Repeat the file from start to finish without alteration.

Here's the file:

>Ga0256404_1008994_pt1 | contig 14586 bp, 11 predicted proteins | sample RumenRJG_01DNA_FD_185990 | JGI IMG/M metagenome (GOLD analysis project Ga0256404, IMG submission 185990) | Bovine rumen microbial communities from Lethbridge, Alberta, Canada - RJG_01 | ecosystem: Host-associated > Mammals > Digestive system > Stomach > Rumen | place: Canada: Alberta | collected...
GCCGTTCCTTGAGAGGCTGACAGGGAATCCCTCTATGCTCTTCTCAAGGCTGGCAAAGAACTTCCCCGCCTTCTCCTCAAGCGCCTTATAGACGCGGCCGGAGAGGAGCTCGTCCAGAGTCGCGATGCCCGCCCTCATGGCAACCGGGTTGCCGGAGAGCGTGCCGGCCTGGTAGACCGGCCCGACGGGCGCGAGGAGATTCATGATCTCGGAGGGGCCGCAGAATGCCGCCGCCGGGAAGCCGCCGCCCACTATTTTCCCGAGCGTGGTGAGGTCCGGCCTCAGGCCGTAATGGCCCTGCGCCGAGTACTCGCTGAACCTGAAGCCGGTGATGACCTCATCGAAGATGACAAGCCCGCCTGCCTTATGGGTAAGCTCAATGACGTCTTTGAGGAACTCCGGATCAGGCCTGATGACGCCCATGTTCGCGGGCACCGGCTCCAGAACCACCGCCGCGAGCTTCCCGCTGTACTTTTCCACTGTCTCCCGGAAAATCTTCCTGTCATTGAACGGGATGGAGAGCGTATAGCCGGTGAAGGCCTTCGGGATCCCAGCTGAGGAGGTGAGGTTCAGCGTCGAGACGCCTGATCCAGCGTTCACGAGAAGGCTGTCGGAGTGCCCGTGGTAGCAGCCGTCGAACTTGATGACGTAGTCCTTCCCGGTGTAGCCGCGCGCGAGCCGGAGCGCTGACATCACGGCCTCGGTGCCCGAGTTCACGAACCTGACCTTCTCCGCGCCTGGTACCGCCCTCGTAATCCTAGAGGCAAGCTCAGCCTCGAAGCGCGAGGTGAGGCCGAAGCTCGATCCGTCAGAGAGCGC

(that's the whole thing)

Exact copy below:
>Ga0256404_1008994_pt1 | contig 14586 bp, 11 predicted proteins | sample RumenRJG_01DNA_FD_185990 | JGI IMG/M metagenome (GOLD analysis project Ga0256404, IMG submission 185990) | Bovine rumen microbial communities from Lethbridge, Alberta, Canada - RJG_01 | ecosystem: Host-associated > Mammals > Digestive system > Stomach > Rumen | place: Canada: Alberta | collected...
GCCGTTCCTTGAGAGGCTGACAGGGAATCCCTCTATGCTCTTCTCAAGGCTGGCAAAGAACTTCCCCGCCTTCTCCTCAAGCGCCTTATAGACGCGGCCGGAGAGGAGCTCGTCCAGAGTCGCGATGCCCGCCCTCATGGCAACCGGGTTGCCGGAGAGCGTGCCGGCCTGGTAGACCGGCCCGACGGGCGCGAGGAGATTCATGATCTCGGAGGGGCCGCAGAATGCCGCCGCCGGGAAGCCGCCGCCCACTATTTTCCCGAGCGTGGTGAGGTCCGGCCTCAGGCCGTAATGGCCCTGCGCCGAGTACTCGCTGAACCTGAAGCCGGTGATGACCTCATCGAAGATGACAAGCCCGCCTGCCTTATGGGTAAGCTCAATGACGTCTTTGAGGAACTCCGGATCAGGCCTGATGACGCCCATGTTCGCGGGCACCGGCTCCAGAACCACCGCCGCGAGCTTCCCGCTGTACTTTTCCACTGTCTCCCGGAAAATCTTCCTGTCATTGAACGGGATGGAGAGCGTATAGCCGGTGAAGGCCTTCGGGATCCCAGCTGAGGAGGTGAGGTTCAGCGTCGAGACGCCTGATCCAGCGTTCACGAGAAGGCTGTCGGAGTGCCCGTGGTAGCAGCCGTCGAACTTGATGACGTAGTCCTTCCCGGTGTAGCCGCGCGCGAGCCGGAGCGCTGACATCACGGCCTCGGTGCCCGAGTTCACGAACCTGACCTTCTCCGCGCCTGGTACCGCCCTCGTAATCCTAGAGGCAAGCTCAGCCTCGAAGCGCGAGGTGAGGCCGAAGCTCGATCCGTCAGAGAGCGC